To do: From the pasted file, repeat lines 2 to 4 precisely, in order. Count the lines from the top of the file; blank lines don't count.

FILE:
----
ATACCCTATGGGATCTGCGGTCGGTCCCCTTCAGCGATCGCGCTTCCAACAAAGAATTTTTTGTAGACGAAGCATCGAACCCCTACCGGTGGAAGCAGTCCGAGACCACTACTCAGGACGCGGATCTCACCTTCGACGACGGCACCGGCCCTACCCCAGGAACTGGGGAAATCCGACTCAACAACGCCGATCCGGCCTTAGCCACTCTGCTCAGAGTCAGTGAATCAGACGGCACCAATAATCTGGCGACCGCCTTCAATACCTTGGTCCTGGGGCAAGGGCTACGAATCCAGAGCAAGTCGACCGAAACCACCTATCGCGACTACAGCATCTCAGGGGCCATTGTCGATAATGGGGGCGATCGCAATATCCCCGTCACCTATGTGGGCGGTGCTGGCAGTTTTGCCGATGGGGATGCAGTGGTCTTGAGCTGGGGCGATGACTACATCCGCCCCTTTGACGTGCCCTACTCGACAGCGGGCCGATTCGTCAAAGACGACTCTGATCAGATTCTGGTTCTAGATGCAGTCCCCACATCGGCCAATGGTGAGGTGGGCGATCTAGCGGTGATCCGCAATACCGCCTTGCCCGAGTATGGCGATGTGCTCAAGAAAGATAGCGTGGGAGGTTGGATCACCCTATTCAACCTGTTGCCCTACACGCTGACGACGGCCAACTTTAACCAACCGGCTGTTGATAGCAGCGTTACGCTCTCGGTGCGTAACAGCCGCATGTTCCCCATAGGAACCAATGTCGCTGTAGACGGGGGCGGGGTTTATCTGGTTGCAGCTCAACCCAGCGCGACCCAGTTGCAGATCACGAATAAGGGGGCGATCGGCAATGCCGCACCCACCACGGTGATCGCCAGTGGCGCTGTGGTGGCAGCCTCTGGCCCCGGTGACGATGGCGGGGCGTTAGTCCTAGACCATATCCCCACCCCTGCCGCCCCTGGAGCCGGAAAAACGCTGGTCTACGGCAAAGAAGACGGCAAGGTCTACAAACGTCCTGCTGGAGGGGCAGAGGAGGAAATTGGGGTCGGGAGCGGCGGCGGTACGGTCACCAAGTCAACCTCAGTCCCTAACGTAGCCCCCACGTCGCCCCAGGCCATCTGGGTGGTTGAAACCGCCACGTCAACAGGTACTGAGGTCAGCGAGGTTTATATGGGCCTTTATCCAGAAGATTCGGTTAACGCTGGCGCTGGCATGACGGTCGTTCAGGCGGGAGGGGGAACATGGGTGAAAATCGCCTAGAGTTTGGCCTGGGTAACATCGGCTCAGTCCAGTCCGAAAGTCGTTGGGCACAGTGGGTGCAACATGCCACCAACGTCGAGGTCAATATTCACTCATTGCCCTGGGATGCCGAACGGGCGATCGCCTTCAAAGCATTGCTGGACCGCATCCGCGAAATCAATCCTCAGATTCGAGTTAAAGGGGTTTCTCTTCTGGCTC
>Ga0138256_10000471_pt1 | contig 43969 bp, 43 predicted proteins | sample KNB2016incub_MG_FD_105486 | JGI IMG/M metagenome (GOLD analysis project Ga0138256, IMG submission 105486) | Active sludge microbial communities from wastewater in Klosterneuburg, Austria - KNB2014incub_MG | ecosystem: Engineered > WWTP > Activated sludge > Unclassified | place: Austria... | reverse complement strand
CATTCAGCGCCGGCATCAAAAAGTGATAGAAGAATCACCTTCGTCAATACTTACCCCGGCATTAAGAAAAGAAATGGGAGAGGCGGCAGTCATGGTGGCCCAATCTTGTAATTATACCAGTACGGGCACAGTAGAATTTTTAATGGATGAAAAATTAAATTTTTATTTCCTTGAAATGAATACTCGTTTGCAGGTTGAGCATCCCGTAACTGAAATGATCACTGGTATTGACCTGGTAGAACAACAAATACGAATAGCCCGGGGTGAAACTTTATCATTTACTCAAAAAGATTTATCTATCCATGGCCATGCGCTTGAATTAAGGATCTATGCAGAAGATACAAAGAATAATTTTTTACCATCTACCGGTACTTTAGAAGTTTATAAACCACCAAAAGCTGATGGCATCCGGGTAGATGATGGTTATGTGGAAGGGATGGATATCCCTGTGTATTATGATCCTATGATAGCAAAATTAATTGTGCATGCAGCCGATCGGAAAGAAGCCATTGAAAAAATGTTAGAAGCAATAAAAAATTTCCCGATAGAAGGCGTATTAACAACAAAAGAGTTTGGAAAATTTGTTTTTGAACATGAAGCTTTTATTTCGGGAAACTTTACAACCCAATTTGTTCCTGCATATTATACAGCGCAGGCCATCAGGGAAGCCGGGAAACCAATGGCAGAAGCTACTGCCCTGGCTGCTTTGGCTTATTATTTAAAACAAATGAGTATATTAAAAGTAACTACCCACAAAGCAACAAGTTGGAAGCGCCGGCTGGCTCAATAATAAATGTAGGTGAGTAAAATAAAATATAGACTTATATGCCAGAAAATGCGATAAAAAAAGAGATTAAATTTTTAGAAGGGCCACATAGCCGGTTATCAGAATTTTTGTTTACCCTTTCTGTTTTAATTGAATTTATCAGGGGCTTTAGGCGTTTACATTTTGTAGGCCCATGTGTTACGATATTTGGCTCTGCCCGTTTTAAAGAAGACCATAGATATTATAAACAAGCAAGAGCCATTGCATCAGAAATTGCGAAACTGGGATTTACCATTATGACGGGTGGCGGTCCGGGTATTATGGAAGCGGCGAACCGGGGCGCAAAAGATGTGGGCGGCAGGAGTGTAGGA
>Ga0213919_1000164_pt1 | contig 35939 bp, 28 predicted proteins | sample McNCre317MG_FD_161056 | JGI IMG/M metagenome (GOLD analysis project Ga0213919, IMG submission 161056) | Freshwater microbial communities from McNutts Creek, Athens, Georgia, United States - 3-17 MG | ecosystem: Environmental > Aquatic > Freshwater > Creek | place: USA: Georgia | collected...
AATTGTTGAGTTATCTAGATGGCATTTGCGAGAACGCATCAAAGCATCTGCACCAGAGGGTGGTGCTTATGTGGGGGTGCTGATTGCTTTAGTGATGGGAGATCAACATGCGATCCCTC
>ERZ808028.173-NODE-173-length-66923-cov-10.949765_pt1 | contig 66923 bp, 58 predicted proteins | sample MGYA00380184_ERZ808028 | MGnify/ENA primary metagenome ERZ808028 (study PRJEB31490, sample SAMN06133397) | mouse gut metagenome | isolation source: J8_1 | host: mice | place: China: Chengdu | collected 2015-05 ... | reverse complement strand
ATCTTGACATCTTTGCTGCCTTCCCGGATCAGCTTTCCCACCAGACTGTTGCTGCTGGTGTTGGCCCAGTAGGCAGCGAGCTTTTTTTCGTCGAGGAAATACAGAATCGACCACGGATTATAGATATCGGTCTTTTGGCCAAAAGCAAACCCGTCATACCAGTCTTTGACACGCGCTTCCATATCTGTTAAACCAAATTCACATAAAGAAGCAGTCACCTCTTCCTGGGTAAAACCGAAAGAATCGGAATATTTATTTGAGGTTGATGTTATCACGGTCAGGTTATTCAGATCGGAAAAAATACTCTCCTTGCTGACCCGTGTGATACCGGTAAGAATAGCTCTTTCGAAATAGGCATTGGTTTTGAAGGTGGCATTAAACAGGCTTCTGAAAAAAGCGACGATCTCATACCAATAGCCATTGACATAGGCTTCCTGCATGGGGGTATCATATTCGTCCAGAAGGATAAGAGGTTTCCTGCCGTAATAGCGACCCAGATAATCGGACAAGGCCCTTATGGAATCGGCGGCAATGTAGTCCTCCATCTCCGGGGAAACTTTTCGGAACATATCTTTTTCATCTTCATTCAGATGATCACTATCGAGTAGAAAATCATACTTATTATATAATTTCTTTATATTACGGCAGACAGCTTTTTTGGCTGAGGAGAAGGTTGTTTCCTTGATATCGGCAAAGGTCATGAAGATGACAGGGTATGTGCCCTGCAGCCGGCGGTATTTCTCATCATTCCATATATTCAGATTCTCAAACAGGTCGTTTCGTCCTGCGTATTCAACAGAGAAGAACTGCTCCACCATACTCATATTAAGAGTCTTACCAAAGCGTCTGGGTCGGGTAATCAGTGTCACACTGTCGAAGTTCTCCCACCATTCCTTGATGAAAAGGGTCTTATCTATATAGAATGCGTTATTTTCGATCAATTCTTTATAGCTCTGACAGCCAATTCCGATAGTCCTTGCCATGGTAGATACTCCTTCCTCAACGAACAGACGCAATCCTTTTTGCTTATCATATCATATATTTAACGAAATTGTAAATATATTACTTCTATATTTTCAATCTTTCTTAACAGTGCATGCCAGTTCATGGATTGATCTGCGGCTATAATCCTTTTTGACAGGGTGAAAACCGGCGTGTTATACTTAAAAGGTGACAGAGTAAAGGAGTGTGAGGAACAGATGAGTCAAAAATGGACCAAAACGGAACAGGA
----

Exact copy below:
>Ga0138256_10000471_pt1 | contig 43969 bp, 43 predicted proteins | sample KNB2016incub_MG_FD_105486 | JGI IMG/M metagenome (GOLD analysis project Ga0138256, IMG submission 105486) | Active sludge microbial communities from wastewater in Klosterneuburg, Austria - KNB2014incub_MG | ecosystem: Engineered > WWTP > Activated sludge > Unclassified | place: Austria... | reverse complement strand
CATTCAGCGCCGGCATCAAAAAGTGATAGAAGAATCACCTTCGTCAATACTTACCCCGGCATTAAGAAAAGAAATGGGAGAGGCGGCAGTCATGGTGGCCCAATCTTGTAATTATACCAGTACGGGCACAGTAGAATTTTTAATGGATGAAAAATTAAATTTTTATTTCCTTGAAATGAATACTCGTTTGCAGGTTGAGCATCCCGTAACTGAAATGATCACTGGTATTGACCTGGTAGAACAACAAATACGAATAGCCCGGGGTGAAACTTTATCATTTACTCAAAAAGATTTATCTATCCATGGCCATGCGCTTGAATTAAGGATCTATGCAGAAGATACAAAGAATAATTTTTTACCATCTACCGGTACTTTAGAAGTTTATAAACCACCAAAAGCTGATGGCATCCGGGTAGATGATGGTTATGTGGAAGGGATGGATATCCCTGTGTATTATGATCCTATGATAGCAAAATTAATTGTGCATGCAGCCGATCGGAAAGAAGCCATTGAAAAAATGTTAGAAGCAATAAAAAATTTCCCGATAGAAGGCGTATTAACAACAAAAGAGTTTGGAAAATTTGTTTTTGAACATGAAGCTTTTATTTCGGGAAACTTTACAACCCAATTTGTTCCTGCATATTATACAGCGCAGGCCATCAGGGAAGCCGGGAAACCAATGGCAGAAGCTACTGCCCTGGCTGCTTTGGCTTATTATTTAAAACAAATGAGTATATTAAAAGTAACTACCCACAAAGCAACAAGTTGGAAGCGCCGGCTGGCTCAATAATAAATGTAGGTGAGTAAAATAAAATATAGACTTATATGCCAGAAAATGCGATAAAAAAAGAGATTAAATTTTTAGAAGGGCCACATAGCCGGTTATCAGAATTTTTGTTTACCCTTTCTGTTTTAATTGAATTTATCAGGGGCTTTAGGCGTTTACATTTTGTAGGCCCATGTGTTACGATATTTGGCTCTGCCCGTTTTAAAGAAGACCATAGATATTATAAACAAGCAAGAGCCATTGCATCAGAAATTGCGAAACTGGGATTTACCATTATGACGGGTGGCGGTCCGGGTATTATGGAAGCGGCGAACCGGGGCGCAAAAGATGTGGGCGGCAGGAGTGTAGGA
>Ga0213919_1000164_pt1 | contig 35939 bp, 28 predicted proteins | sample McNCre317MG_FD_161056 | JGI IMG/M metagenome (GOLD analysis project Ga0213919, IMG submission 161056) | Freshwater microbial communities from McNutts Creek, Athens, Georgia, United States - 3-17 MG | ecosystem: Environmental > Aquatic > Freshwater > Creek | place: USA: Georgia | collected...